Saturday, 31 July 2021

1390) Mabel Dearmer

Jessie Mabel Pritchard Dearmer (née White; 1872 – 1915). English novelist, dramatist and children's book author/illustrator. She was a committed pacifist who died caring for the war wounded in Serbia.

- "

Mabel was a brillian creature, with flaming red-gold hair..." https://books.google.it/books?id=-Rd5anpwaoUC&pg=PT58...

1389) Dorothy Mackaye



Dorothy Mackaye (1899–1940). Scots-American actress of 20s and 30s stage and screen.

In 1921 she met Ziegfeld Follies song-and-dance man Ray Raymond while performing in "Blue Eyes". Raymond left his wife for her and they had a daughter, Valerie.
In 1927, actor Paul Kelly and husband Ray Raymond squared off over the affections of Dorothy in a violent, alcohol-induced fight. Dorothy was out shopping at the time. Raymond, seriously beaten about the head and body, lingered for two days then succumbed to a brain hemorrhage. Kelly was sentenced to prison for manslaughter (he served a little over two years) and Dorothy too for concealing and distorting facts (she tried to convince police that Raymond had died of "natural causes"). She was released after 10 months.
In 1931, Dorothy and Paul Kelly were married after he was released from prison. They returned to New York, but eventually moved back to California, where they raised her daughter Valerie Raymond as Mimi Kelly.
Dorothy Mackaye's account of her experiences, Women in Prison, became a film, Ladies They Talk About (1933), with Barbara Stanwyck, and was remade as Lady Gangster in 1942.
Mackaye died in a 1940 auto crash, when her car swerved and rolled into a ditch. She walked home, and, seeking to assuage Kelly's concerns, insisted that she was not seriously hurt. However, she had suffered internal injuries, and died within hours.


- "Dorothy Mackaye was a petite, plaintive, red-headed, almond-eyed Scots-American actress..." https://www.flickr.com/photos/charmainezoe/5432373218

 
- "Described by The Times as a “red-headed charmer,” Mackaye moved west to pursue stage acting..." https://www.latimes.com/.../la-xpm-2011-may-08-la-me-then...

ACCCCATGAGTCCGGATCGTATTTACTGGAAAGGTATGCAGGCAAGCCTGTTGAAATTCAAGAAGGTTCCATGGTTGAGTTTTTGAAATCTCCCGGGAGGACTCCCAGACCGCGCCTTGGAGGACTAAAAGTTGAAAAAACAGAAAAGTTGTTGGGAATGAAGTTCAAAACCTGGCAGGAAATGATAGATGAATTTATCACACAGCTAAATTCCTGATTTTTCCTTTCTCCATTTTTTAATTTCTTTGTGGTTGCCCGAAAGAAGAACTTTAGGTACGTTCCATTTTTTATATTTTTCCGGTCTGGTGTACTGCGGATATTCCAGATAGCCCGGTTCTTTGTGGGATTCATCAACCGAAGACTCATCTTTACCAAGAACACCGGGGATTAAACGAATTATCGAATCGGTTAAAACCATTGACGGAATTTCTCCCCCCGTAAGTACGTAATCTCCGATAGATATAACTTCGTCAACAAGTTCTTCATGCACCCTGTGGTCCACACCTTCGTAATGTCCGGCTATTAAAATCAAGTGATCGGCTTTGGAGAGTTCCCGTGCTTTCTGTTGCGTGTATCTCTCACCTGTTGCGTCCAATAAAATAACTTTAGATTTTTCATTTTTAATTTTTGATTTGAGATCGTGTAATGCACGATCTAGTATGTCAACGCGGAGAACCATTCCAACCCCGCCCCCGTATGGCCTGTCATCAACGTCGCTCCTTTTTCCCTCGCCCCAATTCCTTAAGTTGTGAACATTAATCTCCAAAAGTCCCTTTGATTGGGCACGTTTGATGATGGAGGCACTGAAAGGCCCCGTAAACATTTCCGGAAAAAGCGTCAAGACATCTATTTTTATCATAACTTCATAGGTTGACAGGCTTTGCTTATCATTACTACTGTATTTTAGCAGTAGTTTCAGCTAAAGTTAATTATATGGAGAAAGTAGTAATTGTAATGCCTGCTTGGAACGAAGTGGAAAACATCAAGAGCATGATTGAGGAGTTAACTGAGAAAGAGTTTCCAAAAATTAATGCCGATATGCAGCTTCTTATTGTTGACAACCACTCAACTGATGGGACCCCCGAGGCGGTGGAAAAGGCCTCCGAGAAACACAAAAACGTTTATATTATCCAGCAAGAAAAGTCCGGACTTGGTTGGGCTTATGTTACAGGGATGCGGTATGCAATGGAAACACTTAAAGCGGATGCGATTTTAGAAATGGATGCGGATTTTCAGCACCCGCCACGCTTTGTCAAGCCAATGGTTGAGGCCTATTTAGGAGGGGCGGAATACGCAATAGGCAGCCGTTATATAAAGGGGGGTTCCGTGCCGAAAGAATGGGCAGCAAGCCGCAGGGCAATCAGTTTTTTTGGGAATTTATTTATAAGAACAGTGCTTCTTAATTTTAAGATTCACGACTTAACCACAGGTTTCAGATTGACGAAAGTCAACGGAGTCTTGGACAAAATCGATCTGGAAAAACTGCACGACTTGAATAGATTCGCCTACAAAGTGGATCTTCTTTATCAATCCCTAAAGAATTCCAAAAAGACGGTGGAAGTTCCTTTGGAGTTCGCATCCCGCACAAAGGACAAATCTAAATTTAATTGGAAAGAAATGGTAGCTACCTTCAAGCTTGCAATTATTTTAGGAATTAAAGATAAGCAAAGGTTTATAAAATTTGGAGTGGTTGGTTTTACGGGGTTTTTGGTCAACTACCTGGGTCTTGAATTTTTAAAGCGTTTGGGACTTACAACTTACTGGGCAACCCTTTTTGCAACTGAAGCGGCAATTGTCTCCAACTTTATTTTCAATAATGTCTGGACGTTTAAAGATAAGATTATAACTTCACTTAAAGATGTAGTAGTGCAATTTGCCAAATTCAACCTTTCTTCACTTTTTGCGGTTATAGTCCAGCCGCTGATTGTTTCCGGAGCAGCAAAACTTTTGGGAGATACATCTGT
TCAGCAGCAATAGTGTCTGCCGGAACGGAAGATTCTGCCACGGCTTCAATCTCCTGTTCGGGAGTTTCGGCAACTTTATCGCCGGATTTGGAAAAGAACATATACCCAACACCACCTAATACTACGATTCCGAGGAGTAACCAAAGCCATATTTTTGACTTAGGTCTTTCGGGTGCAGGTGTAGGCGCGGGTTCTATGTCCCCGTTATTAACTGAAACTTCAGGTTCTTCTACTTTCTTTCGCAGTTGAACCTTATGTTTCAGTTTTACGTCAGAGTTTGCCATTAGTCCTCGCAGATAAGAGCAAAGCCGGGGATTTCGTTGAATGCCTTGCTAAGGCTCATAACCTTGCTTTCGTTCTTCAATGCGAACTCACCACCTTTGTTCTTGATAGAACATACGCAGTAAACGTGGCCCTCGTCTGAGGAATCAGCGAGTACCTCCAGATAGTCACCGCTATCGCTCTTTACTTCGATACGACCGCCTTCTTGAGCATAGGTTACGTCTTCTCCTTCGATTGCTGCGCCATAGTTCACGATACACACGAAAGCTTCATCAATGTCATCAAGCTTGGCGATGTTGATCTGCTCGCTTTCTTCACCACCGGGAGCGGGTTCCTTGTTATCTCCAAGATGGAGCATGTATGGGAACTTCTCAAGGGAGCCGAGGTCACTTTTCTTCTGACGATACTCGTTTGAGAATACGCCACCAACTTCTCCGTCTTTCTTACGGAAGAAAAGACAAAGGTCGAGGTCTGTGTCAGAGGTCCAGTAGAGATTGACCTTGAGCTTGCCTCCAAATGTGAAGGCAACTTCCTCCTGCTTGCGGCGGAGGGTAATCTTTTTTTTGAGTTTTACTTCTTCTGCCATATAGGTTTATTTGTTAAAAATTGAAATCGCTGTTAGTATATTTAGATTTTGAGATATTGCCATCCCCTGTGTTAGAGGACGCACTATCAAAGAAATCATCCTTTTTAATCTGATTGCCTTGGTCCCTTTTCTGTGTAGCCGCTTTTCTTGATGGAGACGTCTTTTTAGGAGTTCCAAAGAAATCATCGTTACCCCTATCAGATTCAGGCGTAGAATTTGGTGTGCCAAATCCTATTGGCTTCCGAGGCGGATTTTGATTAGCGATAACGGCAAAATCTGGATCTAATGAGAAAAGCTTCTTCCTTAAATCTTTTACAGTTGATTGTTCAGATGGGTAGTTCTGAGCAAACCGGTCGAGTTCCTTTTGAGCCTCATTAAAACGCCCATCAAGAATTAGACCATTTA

- "An energetic, blue-eyed, red haired youngster..." http://homebrewedmojo.blogspot.com/.../a-beating-death...

 
- "With her red hair piled high on her head, gold rimmed glasses on her nose..." https://capturedandexposed.com/.../the-san-quentin-follies/

 


 

1388) Sallie Ward

Sally Ward Lawrence Hunt Armstrong Downs, also known as Sallie Ward, (1827 – 1896). American "Southern belle." Born into the Southern aristocracy of Kentucky in the Antebellum South, she married four times. After a failed marriage into the Boston Brahmin elite, she married three more times and became a socialite in New Orleans and Louisville, Kentucky. She was one of the first women in the United States to wear cosmetics, and she wore daring outfits.

She organized one of the first fancy dress balls in Kentucky and paved the way for wearing several dresses during a given society ball.
 
- "... a rounded figure with auburn hair, blue eyes and penciled brows." https://books.google.it/books?id=KO4RDgTVq2kC&pg=PA121...
 

Friday, 30 July 2021

1387) Margaret Fuller

Sarah Margaret Fuller Ossoli (1810 – 1850). American journalist, editor, critic, translator, and women's rights advocate associated with the American transcendentalism movement. She was the first American female war correspondent, writing for Horace Greeley's New-York Tribune, and full-time book reviewer in journalism. Her book Woman in the Nineteenth Century is considered the first major feminist work in the United States.

- "She was short, had a somewhat curved spine, and auburn hair (red hair was considered unattractive)." https://marybethdanielson.com/.../margaret-fuller-letting...